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Author Topic: Bitmain T9\S9 to Bitcoin treasure hunter device?  (Read 184 times)
OssyRozenberg
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May 09, 2020, 04:07:21 AM
Last edit: May 22, 2020, 12:42:01 AM by OssyRozenberg
 #1

For more than 9 months I have been developing a treasure hunter that will allow to return lost bitcoins in abandoned wallets. https://bitcointalk.org/index.php?topic=5213781.msg53484243#msg53484243
I do not design a cracker! It will not be able to crack modern wallets (created after 2012), old abandoned wallets only (containing up to 60% of coins, by the way) using their flaws.
Initially, it was a individual device using mining chips as a coprocessor(s) for a number of operations. This can significantly reduce the cost of the device compared to a fully FPGA solution.
However, in just a few days many popular ASICs (T9/S9 etc.) will become scrap. These are millions of free co-processors. Design a control board that can turn them into "seed-pick" seems like a good idea.

I would like to know the opinion of the community, will such a control board for the resurrection of bitmain scrap be interesting for ASIC's owners?

PS. A little about the reliability of wallets, millions years of searching and similar nonsense. Both in mining and in hunting, luck is at the basis. Finding a block using one ASIC is also difficult like finding a treasure with my device. The pool is effective in both cases.
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philipma1957
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May 09, 2020, 02:33:23 PM
 #2

For more than 9 months I have been developing a treasure hunter that will allow to return lost bitcoins in abandoned wallets. https://bitcointalk.org/index.php?topic=5213781.msg53484243#msg53484243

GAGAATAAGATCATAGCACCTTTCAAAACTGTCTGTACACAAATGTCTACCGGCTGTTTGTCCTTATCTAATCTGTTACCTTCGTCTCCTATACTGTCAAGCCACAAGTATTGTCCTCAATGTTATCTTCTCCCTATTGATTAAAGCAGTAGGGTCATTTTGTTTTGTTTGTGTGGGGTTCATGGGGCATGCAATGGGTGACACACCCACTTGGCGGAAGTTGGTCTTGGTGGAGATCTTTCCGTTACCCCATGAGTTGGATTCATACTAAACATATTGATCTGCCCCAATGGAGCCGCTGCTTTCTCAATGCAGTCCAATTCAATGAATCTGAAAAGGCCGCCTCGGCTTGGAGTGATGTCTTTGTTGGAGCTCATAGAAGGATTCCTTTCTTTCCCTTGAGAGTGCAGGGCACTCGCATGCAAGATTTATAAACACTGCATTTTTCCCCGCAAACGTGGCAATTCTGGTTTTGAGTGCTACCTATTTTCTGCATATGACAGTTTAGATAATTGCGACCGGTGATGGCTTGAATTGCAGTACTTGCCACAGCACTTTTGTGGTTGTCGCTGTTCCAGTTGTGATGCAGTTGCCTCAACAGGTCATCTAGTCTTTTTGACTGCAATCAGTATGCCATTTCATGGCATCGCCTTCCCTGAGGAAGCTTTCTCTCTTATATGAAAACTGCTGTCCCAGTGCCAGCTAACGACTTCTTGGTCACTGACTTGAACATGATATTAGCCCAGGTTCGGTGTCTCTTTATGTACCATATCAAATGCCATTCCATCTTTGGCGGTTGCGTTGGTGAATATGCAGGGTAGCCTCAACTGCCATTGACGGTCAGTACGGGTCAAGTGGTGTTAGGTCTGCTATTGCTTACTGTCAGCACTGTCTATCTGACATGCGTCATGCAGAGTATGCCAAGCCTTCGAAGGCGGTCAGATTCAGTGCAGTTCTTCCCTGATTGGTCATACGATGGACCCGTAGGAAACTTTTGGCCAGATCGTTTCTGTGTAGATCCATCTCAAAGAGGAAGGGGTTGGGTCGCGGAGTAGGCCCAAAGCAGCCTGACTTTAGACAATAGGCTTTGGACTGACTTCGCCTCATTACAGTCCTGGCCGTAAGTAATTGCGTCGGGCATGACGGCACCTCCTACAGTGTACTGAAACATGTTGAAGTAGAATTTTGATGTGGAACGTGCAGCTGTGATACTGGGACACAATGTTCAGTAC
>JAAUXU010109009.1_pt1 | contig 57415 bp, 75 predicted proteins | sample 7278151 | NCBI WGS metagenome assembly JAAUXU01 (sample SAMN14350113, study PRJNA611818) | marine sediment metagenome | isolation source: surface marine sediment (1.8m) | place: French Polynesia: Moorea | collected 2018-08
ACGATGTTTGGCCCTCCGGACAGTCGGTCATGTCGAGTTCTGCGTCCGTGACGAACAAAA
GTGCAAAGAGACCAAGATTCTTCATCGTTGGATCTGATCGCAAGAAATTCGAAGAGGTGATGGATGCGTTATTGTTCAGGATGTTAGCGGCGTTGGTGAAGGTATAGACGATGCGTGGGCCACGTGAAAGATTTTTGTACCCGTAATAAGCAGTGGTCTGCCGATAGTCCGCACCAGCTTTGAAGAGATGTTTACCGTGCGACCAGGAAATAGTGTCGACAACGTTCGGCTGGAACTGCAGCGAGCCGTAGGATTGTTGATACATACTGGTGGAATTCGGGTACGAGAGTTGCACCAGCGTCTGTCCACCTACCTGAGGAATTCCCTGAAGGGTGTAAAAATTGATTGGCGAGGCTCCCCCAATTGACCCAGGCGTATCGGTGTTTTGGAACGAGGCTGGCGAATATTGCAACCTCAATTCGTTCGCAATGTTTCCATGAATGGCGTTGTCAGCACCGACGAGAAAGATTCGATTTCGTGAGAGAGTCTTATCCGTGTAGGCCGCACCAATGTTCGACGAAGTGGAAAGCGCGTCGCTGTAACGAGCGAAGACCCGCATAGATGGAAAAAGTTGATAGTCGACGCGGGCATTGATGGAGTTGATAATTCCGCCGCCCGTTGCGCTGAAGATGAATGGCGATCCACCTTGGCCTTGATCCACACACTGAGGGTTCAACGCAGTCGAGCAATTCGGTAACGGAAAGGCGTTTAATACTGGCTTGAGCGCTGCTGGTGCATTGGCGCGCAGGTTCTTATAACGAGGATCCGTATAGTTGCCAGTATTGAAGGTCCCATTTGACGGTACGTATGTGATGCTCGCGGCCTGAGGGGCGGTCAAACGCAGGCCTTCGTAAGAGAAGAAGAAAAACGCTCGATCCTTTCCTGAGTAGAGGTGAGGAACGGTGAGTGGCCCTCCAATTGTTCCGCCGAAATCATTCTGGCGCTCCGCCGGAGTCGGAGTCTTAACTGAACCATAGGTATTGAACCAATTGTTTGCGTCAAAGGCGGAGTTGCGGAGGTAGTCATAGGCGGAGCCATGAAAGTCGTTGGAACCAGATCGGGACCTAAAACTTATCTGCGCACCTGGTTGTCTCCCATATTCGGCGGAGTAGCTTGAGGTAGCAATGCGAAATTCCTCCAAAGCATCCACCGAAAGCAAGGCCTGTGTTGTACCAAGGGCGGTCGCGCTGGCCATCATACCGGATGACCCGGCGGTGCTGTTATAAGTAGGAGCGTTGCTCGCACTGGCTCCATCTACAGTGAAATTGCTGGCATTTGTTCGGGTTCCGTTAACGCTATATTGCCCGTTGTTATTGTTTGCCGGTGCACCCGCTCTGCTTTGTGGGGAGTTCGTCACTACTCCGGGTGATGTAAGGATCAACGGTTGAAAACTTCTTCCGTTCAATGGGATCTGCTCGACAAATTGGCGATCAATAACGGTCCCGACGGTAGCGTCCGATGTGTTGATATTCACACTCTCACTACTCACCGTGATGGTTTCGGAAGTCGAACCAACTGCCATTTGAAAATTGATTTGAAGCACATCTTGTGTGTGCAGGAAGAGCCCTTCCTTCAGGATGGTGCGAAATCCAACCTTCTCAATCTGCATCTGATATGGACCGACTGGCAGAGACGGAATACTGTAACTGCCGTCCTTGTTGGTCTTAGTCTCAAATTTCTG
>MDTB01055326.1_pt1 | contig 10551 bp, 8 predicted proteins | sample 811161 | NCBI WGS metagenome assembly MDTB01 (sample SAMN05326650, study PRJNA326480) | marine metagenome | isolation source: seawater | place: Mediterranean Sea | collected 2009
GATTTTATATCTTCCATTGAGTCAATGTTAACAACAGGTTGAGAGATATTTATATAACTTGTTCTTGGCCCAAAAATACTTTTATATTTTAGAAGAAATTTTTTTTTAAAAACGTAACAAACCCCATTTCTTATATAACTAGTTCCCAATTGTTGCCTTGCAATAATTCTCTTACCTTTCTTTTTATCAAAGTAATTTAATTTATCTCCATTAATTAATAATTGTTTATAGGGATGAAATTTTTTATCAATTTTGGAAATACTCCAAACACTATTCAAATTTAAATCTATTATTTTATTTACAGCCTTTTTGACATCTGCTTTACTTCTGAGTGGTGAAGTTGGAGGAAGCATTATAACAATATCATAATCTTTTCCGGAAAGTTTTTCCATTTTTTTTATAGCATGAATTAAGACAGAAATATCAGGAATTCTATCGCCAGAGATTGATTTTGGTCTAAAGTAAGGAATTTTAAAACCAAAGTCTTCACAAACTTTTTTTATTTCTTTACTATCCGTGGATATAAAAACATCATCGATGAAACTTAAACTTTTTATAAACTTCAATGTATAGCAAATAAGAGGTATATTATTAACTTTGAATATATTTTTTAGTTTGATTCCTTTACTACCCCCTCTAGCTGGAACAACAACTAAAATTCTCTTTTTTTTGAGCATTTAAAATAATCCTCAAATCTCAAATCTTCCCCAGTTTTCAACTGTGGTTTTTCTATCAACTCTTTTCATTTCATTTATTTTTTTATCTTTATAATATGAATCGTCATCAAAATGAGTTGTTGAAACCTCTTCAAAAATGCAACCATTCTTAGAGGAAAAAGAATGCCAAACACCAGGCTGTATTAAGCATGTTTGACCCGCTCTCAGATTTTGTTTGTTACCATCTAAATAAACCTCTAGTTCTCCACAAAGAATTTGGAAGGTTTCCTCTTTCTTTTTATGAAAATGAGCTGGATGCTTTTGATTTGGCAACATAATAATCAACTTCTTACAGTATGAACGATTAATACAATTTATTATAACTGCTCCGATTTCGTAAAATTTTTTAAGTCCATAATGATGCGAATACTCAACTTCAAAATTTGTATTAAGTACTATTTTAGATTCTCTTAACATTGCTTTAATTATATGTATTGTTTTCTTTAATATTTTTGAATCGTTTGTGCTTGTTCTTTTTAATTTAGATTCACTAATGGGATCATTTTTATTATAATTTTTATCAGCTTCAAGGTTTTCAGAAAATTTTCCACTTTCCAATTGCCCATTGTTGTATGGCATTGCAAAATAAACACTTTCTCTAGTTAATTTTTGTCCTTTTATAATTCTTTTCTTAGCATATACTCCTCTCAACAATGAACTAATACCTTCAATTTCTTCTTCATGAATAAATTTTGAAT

I do not design a cracker! It will not be able to crack modern wallets (created after 2012), old abandoned wallets only (containing up to 60% of coins, by the way) using their flaws.
Initially, it was a individual device using mining chips as a coprocessor(s) for a number of operations. This can significantly reduce the cost of the device compared to a fully FPGA solution.
However, in just a few days many popular ASICs (T9/S9 etc.) will become scrap. These are millions of free co-processors. Design a control board that can turn them into "seed-pick" seems like a good idea.

I would like to know the opinion of the community, will such a control board for the resurrection of bitmain scrap be interesting for ASIC's owners?

PS. A little about the reliability of wallets, millions years of searching and similar nonsense. Both in mining and in hunting, luck is at the basis. Finding a block using one ASIC is also difficult like finding a treasure with my device. The pool is effective in both cases.

PPS. It is not finished yet and I do not know when it will be finished. At the moment, I continue to develop for my scientific interest.

If you can try it on the old locked wallets like these

https://www.blockchain.com/btc/address/15qKUySejJHRkRXCnR52yXWtj1dZaCH3bv
https://www.blockchain.com/btc/address/1Mt8SWYMpdgQ8jk6S9o53PAvRHKP6bkdXR

there are lots of 50 coin addresses from block 1 to 20,000.  untouched since they were created back in 2009.


you would make 50 coins for each and every one you find.

I suppose you are brute forcing keys. and hoping for magical luck.

A question for you is how many keys a day does one s9 generate and test.  Assuming you can get the gear to do just that.  You would need a lot of luck.

There are more then 10,000 old addresses with 50 virgin coins. So that is over 500,000 coins in old wallets.